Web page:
Is It Omelet or Omelette?

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  • Omelet is the spelling used in American English.
  • Omelette is the spelling used in British English.

An omelet (or omelette) is a type of egg dish, often served at breakfast or brunch. Neither spelling is wrong, but there are some guidelines for when to use which.

Omelet is the standard spelling in American English. In fact it appears about twice as often as omelette in American publications. But omelette beats omelet in British English. When you’re choosing which spelling you should use, pick the one your audience will be more familiar with and stick with it in your writing.

The British spelling, omelette, is actually the modern French spelling. (Omelets originated in France). The French have also had different versions of the word through time, including amelette and alemette. The spelling that’s used in the United States, omelet, first appeared early in the seventeenth century—so it’s not an American invention. It is, however, the spelling that was adopted by Americans, even though the rest of the English-speaking word chose to stay true to the French spelling.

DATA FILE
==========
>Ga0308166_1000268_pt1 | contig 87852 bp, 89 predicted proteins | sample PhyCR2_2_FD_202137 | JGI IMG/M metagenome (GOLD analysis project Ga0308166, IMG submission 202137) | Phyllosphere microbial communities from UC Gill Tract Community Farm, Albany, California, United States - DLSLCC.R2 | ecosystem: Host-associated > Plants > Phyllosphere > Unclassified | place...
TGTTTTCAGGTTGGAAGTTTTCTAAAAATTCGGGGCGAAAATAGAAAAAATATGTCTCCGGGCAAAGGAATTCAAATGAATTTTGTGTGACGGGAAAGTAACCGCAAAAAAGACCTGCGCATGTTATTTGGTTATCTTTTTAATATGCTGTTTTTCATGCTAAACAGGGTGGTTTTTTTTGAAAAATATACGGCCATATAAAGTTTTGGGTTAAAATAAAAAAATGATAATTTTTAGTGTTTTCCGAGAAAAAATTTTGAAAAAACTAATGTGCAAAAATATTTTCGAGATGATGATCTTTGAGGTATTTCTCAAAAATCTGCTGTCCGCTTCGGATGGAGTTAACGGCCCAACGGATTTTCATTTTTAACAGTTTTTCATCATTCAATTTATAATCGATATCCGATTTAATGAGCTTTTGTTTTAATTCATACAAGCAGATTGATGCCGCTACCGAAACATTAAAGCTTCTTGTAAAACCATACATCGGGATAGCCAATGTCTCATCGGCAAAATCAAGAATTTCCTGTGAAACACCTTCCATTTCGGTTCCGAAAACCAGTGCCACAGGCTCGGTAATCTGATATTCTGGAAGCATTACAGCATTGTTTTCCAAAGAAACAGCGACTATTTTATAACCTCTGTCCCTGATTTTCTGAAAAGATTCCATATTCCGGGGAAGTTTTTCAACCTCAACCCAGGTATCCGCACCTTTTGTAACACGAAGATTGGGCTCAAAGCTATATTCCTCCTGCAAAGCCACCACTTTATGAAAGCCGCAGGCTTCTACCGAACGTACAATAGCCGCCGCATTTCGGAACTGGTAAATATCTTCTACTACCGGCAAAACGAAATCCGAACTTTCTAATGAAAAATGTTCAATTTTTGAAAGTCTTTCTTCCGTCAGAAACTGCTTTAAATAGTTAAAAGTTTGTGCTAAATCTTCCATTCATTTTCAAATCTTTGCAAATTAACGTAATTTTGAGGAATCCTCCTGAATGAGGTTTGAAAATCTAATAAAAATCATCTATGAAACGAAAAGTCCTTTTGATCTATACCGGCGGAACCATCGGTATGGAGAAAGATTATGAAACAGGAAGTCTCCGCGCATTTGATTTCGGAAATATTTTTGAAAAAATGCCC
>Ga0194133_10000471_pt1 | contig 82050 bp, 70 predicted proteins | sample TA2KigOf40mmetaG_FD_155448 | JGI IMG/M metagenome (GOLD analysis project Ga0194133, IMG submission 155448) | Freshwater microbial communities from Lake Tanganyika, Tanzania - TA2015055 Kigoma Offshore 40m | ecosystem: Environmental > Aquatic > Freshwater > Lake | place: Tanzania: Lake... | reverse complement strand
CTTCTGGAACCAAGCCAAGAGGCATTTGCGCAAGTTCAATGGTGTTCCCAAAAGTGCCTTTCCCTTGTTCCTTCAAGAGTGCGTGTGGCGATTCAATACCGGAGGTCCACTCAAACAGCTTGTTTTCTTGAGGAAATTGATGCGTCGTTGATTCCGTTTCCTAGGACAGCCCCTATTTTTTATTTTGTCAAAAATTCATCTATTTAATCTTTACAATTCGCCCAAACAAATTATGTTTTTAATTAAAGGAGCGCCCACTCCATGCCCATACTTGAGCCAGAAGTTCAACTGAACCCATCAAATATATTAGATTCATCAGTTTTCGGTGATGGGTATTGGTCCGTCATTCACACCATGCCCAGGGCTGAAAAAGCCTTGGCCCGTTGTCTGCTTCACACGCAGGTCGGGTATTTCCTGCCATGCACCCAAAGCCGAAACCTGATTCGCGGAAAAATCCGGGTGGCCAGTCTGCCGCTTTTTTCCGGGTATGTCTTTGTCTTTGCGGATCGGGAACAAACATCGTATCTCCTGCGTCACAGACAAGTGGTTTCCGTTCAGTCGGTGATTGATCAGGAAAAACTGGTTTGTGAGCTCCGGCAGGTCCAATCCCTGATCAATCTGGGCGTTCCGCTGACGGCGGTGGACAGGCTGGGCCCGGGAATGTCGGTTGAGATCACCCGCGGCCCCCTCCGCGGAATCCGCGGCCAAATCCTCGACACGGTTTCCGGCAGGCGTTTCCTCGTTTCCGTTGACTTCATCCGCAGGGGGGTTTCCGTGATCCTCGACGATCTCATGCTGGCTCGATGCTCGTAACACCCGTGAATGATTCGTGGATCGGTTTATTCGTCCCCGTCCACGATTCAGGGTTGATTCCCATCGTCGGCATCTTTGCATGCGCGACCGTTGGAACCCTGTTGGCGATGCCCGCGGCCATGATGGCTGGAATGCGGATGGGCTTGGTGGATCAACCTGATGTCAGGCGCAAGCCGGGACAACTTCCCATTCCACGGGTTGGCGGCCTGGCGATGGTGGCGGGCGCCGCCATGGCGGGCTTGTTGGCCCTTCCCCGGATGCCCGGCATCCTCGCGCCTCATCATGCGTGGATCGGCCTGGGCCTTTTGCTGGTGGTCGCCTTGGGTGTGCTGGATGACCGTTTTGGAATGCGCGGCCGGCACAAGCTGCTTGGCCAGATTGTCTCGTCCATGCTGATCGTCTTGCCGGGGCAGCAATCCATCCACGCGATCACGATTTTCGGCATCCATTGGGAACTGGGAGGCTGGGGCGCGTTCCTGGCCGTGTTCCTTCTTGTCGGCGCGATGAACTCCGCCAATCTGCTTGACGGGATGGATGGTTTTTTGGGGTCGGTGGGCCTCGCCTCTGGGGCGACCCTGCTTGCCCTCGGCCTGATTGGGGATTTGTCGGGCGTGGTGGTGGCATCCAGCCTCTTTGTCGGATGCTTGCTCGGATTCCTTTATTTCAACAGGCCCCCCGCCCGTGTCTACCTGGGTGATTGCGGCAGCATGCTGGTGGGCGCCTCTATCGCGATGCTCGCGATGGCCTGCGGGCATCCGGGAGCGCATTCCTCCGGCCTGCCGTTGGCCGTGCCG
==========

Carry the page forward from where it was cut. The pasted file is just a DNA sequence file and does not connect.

Omelet vs. Omelette image

Omelet vs. Omelette Examples

Egg white omelets don’t have the best reputation; entire articles have been written begging folks to stop ordering them.

Where else can you find Migas de Puerco, a Wisconsin Farmhouse Omelet, Monte Cristo Benedict along with eight other Benny dishes, Pistol on Whiskey (sliced pastrami on marble rye), NLT, Naked Salad?

An omelette with chanterelles can’t be missed and a suckling pig with clams was a success.

I know an omelette doesn’t technically have to have cheese to be an omelette, but I don’t know why you’d want to eat one without one (lactose intolerance excluded).

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